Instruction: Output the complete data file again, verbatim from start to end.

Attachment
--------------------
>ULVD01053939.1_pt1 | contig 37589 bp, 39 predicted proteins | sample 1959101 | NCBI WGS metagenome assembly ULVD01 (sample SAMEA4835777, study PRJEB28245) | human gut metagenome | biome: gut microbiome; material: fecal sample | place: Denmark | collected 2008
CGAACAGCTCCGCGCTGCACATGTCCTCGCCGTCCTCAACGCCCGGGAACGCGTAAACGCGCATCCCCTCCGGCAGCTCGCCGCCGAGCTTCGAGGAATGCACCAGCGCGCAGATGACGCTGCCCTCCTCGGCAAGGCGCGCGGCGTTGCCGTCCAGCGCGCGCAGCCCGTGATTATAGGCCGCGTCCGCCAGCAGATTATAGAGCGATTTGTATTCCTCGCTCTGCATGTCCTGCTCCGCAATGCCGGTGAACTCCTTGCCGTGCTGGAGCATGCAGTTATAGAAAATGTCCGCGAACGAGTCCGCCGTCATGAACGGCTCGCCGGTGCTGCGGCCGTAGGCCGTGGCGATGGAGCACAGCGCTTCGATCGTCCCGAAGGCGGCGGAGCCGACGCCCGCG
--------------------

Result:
>ULVD01053939.1_pt1 | contig 37589 bp, 39 predicted proteins | sample 1959101 | NCBI WGS metagenome assembly ULVD01 (sample SAMEA4835777, study PRJEB28245) | human gut metagenome | biome: gut microbiome; material: fecal sample | place: Denmark | collected 2008
CGAACAGCTCCGCGCTGCACATGTCCTCGCCGTCCTCAACGCCCGGGAACGCGTAAACGCGCATCCCCTCCGGCAGCTCGCCGCCGAGCTTCGAGGAATGCACCAGCGCGCAGATGACGCTGCCCTCCTCGGCAAGGCGCGCGGCGTTGCCGTCCAGCGCGCGCAGCCCGTGATTATAGGCCGCGTCCGCCAGCAGATTATAGAGCGATTTGTATTCCTCGCTCTGCATGTCCTGCTCCGCAATGCCGGTGAACTCCTTGCCGTGCTGGAGCATGCAGTTATAGAAAATGTCCGCGAACGAGTCCGCCGTCATGAACGGCTCGCCGGTGCTGCGGCCGTAGGCCGTGGCGATGGAGCACAGCGCTTCGATCGTCCCGAAGGCGGCGGAGCCGACGCCCGCG